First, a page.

I thought I’d share some personal information about myself as well. I live in Madison, Wisconsin and run photo workshops throughout the year. I usually run 1-2 workshops each month to places like Alaska, Olympic National Park, Glacier National Park, Zion National Park, and Yosemite National Park, to name a few. I am a huge advocate for workshops. No, not because I lead my own, but because I got my own start in landscape photography by attending a workshop. When I was just a beginner, I was really inspired by the work of a certain photographer so I saved up my money and invested in a workshop with him. I was just out of college, I didn’t have much money, and I second guessed myself from the instant I submitted my deposit for the workshop to the time the workshop started. Well, that all changed the moment the workshop began. It lasted only 5 days, but I learned more in 5 days than I had in the previous two years of photography. It completely changed my life and I can wholeheartedly say that if I hadn’t taken that workshop I wouldn’t be instructing workshops myself and I wouldn’t have learned nearly as much as I have in photography. Thus, because of my own experience, I take teaching very seriously. And beyond that, I want to help people create images that they are excited about and that they want to go home and share with friends or family. On this workshop in Alaska, I’ll help you with the basics, but I’ll also show you things that push the boundaries, and I’ll give you tips that you can use on every future photo trip you go on. I’m all about delivering value and empowering my students with the technical and creative skills they need to capture dream images of their own. Join me this summer and we will do just that!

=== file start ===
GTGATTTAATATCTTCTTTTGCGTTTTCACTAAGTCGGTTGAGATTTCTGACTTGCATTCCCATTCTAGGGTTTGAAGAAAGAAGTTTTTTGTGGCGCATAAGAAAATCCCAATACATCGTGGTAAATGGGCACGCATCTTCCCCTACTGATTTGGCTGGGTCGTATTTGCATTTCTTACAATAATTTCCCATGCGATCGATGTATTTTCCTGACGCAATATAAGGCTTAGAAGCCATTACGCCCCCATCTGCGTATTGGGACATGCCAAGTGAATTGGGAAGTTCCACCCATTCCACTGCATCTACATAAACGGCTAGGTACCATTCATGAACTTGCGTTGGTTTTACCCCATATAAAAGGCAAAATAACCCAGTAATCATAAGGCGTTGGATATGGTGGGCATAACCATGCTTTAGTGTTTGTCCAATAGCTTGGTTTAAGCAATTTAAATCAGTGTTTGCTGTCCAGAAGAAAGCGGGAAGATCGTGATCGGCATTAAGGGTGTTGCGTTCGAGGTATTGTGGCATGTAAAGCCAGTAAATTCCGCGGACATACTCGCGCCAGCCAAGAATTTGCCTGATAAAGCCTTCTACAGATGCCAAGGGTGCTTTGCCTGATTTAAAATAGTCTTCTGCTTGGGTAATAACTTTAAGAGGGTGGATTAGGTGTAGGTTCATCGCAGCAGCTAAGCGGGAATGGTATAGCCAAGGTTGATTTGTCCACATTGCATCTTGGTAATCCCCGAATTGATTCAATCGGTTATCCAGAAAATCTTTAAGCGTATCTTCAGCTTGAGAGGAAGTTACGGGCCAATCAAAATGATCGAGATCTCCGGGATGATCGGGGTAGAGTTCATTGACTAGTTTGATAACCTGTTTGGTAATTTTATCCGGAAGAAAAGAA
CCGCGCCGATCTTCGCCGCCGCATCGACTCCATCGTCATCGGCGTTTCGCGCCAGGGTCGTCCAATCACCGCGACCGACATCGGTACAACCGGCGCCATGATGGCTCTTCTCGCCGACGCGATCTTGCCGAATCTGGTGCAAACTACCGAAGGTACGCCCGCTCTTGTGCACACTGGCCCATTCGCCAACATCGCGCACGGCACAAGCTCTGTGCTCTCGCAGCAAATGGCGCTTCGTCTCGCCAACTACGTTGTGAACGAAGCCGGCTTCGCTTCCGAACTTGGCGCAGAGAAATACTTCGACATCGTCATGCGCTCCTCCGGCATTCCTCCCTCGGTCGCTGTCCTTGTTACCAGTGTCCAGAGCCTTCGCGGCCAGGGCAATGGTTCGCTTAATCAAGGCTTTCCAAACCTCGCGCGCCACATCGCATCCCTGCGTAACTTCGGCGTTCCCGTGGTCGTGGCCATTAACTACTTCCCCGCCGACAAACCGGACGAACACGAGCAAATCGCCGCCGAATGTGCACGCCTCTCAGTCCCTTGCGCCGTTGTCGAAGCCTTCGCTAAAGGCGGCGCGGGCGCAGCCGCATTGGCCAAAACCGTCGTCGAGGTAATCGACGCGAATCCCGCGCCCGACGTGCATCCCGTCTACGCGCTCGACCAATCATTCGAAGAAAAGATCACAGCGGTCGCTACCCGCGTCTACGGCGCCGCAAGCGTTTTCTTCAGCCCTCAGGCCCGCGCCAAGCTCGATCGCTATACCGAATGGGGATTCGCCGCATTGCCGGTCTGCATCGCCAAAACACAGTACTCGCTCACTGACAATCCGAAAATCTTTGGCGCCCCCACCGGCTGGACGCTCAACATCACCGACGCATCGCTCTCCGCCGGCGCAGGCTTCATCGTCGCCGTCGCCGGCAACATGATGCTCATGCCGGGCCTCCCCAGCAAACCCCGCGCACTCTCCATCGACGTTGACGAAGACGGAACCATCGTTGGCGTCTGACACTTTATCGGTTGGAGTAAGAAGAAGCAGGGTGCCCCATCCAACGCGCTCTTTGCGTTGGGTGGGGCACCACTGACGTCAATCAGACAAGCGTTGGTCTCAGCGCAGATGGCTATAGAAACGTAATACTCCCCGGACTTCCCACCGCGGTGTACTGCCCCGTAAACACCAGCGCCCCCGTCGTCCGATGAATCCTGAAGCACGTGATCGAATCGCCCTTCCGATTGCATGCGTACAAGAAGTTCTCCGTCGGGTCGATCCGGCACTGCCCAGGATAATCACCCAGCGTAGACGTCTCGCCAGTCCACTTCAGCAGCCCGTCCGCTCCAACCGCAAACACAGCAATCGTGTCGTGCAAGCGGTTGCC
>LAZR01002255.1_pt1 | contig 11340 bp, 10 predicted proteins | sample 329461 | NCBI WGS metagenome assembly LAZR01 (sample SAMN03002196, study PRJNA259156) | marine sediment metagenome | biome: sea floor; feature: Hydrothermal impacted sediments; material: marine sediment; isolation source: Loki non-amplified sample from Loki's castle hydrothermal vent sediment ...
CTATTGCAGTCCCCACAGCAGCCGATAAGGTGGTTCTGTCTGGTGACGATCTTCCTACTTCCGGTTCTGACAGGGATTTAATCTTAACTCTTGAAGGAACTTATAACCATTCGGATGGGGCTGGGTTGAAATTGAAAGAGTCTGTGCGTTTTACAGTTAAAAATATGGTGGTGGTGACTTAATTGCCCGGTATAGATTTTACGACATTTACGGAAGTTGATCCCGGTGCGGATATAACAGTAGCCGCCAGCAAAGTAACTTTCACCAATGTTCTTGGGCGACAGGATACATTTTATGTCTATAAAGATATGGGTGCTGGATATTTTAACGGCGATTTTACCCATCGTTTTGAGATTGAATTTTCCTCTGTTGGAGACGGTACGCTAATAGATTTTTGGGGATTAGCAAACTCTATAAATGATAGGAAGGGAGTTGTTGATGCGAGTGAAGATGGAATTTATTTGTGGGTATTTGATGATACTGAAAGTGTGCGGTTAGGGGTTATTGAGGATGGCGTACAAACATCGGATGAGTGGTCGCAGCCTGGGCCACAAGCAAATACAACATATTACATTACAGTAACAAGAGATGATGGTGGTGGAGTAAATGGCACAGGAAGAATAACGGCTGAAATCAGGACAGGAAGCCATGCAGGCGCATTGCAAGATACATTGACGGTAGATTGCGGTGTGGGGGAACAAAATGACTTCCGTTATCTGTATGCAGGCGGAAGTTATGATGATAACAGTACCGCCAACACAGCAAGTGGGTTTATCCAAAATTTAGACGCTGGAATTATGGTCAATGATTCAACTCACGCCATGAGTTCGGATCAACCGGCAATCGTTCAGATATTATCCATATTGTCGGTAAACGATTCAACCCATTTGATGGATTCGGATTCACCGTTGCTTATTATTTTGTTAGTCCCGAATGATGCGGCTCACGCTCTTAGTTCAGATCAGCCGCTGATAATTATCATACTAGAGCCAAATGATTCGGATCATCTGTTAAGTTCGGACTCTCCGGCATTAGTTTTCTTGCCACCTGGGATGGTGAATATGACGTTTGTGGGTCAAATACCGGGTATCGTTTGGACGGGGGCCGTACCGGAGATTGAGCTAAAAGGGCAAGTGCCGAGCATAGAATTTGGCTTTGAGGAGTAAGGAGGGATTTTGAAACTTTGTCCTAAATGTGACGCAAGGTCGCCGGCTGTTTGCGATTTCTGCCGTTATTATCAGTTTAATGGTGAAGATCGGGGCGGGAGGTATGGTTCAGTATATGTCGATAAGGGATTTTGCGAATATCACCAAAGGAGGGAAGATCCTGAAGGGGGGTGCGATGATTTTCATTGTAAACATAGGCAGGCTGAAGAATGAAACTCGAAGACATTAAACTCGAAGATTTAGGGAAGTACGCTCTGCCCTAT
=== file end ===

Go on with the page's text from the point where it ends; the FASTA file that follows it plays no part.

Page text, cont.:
Trip Number 340 – Limited to 8 Students
Dates: July 10 – 17, 2019
Boards/Disembarks: Juneau – Intermediate Vessel Float
Rate: $7000 per person
For more information on this workshop visit our Southeast Alaska Fjords with Matt Meisenheimer page.